Tuesday, November 21, 2017

WordPress - How to Prevent XML-RPC Attacks

What is XML-RPC?

WordPress utilizes XML-RPC to remotely execute functions. The popular plugin JetPack and the WordPress mobile application are two great examples of how WordPress uses XML-RPC. This same functionality also can be exploited to send thousands of requests to WordPress in a short amount of time. This scenario is effectively a brute force attack.

Security problems:

  • Brute force attacks: Attackers try to login to WordPress using xmlrpc.php with as many username/password combinations as they can enter. A method within xmlrpc.php allows the attacker to use a single command (system.multicall) to guess hundreds of passwords.
  • Denial of Service Attacks via Pingback: Back in 2013, attackers sent Pingback requests through xmlrpc.php of approximately 2500 WordPress sites to “herd (these sites) into a voluntary botnet”. In short, attackers can do hundreds of login attempts within a single HTTP request. 

How to Recognizing an XML-RPC Attack

  • You will see tons of entries in your apache `access_log` like the following: - - [21/Nov/2017:15:19:48 +0000] "POST /xmlrpc.php HTTP/1.0" 500 251 "-" "Mozilla/4.0 (compatible: MSIE 7.0; Windows NT 6.0)"
  • You will see high server resource usages, for example, Memory. `sar -r` :)
  • Your wordpress website will be brought down frequently and the `Error connecting to database` will be seen for your browser.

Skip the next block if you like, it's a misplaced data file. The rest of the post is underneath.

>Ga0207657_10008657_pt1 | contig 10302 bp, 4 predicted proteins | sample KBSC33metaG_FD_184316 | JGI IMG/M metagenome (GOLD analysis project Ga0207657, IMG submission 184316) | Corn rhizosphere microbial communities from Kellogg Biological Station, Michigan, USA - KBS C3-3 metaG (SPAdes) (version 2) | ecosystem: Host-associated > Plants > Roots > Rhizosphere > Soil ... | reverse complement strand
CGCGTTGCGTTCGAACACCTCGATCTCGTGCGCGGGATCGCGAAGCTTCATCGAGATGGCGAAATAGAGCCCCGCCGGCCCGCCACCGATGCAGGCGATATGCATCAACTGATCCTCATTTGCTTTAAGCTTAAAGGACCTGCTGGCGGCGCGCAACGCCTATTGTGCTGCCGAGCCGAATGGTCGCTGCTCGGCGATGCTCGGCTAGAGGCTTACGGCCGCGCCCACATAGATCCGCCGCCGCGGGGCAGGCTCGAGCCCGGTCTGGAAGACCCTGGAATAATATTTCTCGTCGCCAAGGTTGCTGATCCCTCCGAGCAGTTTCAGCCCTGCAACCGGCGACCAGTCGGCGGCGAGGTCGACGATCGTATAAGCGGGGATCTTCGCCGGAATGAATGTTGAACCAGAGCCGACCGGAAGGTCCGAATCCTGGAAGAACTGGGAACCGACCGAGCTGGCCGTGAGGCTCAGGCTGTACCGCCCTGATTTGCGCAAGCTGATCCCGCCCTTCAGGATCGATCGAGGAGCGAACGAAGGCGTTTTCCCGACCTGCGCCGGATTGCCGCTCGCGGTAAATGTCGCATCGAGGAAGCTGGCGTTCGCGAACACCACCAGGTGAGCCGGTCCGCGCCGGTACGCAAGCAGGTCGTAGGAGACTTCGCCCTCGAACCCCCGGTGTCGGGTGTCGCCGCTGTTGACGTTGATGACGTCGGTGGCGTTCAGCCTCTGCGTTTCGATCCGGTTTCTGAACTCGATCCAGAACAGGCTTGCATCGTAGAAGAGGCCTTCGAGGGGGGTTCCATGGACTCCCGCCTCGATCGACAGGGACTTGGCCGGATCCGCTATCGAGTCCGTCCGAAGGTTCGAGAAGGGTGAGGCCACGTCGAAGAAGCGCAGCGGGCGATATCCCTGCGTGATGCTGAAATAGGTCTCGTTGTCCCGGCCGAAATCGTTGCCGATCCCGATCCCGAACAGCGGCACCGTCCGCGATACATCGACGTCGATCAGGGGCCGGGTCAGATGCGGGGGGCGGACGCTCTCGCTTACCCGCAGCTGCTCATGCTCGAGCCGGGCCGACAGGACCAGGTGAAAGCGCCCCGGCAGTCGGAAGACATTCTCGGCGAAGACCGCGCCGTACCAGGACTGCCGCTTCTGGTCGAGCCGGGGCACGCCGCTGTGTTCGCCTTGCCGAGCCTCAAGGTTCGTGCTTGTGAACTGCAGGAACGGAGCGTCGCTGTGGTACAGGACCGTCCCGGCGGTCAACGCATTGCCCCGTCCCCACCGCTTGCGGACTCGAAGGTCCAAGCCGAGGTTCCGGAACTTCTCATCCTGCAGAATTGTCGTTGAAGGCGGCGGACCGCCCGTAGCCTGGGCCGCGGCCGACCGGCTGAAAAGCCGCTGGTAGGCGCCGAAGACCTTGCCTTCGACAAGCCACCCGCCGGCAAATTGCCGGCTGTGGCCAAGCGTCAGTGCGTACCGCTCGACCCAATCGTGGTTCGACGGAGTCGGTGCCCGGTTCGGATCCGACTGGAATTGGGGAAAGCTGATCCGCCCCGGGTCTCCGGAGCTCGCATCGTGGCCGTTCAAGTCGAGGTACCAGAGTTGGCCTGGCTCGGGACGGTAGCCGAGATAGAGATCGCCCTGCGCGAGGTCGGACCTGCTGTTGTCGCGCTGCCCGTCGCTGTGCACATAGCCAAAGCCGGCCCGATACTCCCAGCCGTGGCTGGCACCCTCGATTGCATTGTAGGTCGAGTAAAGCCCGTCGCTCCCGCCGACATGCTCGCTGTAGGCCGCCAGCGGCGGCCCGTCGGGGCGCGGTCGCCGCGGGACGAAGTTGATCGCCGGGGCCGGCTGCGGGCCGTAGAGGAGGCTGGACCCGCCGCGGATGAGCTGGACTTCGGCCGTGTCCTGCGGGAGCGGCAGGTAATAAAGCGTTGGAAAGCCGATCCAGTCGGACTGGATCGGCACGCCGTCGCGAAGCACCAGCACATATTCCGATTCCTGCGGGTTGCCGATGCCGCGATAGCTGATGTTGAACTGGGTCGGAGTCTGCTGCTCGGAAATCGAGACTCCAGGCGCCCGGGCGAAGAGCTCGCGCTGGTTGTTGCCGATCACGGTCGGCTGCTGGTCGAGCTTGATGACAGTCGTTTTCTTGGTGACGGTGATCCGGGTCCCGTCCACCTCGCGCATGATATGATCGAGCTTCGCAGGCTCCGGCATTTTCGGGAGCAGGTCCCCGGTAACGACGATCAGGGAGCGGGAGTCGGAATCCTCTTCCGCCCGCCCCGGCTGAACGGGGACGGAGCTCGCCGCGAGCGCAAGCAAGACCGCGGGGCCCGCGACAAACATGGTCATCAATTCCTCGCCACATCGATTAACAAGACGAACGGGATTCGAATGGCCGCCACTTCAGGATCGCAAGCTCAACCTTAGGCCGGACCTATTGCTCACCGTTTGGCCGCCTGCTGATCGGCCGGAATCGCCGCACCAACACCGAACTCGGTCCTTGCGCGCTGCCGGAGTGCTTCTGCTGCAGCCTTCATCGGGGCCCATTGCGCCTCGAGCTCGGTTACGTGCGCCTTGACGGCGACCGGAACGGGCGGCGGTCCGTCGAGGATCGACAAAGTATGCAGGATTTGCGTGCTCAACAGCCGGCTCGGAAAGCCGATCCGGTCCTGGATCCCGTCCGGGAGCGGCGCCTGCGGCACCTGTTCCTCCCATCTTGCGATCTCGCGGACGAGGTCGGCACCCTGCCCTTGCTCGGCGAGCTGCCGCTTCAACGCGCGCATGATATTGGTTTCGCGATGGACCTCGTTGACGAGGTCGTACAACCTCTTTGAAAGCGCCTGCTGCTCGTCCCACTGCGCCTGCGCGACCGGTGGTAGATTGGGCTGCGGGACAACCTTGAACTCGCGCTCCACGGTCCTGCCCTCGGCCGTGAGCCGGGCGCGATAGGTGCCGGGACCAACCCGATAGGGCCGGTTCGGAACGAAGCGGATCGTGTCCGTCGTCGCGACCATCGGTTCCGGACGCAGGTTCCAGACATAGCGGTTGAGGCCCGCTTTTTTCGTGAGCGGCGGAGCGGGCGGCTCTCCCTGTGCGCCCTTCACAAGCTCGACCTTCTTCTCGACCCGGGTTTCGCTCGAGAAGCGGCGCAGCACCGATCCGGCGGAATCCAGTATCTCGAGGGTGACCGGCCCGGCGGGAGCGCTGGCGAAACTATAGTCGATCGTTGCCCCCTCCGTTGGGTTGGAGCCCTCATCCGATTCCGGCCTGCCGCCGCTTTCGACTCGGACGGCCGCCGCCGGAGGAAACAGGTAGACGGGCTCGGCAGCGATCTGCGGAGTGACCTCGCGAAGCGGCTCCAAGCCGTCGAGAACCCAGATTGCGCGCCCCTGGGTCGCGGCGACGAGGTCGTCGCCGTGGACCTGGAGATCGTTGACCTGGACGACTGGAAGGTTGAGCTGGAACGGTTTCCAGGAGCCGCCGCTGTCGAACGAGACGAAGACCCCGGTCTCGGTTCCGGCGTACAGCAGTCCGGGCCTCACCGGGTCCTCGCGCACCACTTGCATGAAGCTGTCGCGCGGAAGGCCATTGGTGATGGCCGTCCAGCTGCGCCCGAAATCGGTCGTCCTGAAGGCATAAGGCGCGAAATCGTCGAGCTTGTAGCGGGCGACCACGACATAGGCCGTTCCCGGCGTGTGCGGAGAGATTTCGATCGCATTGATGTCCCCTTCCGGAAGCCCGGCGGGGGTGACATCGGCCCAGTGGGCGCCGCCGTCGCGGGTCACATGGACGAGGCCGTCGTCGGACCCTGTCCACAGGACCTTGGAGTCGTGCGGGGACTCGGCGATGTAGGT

How to prevent

  • You could install the Jetpack plugin for WordPress can block the XML-RPC multicall method requests with its Protect function. You will still see XML-RPC entries in your web server logs with Jetpack enabled. However, Jetpack will reduce the load on the database from these malicious log in attempts by nearly 90%. To install, just go to "Plugins" -> "Add New" then install "Jetpack".
  • For Apache, add the following to your conf file:
<Files xmlrpc.php>
    Order Allow,Deny
    Deny from all
  • For Nginx:
location /xmlrpc.php {
      deny all;
  • Remember to restart your process after.

After WP 4.7

Good news! From Wordpres version 4.7 released, WordPress core developers are turning WordPress’s code into a REST application. You won’t have to use XML-RPC to use the mobile apps or Jetpack.
Instead, you’ll authenticate yourself in external apps through the OAuth protocol.

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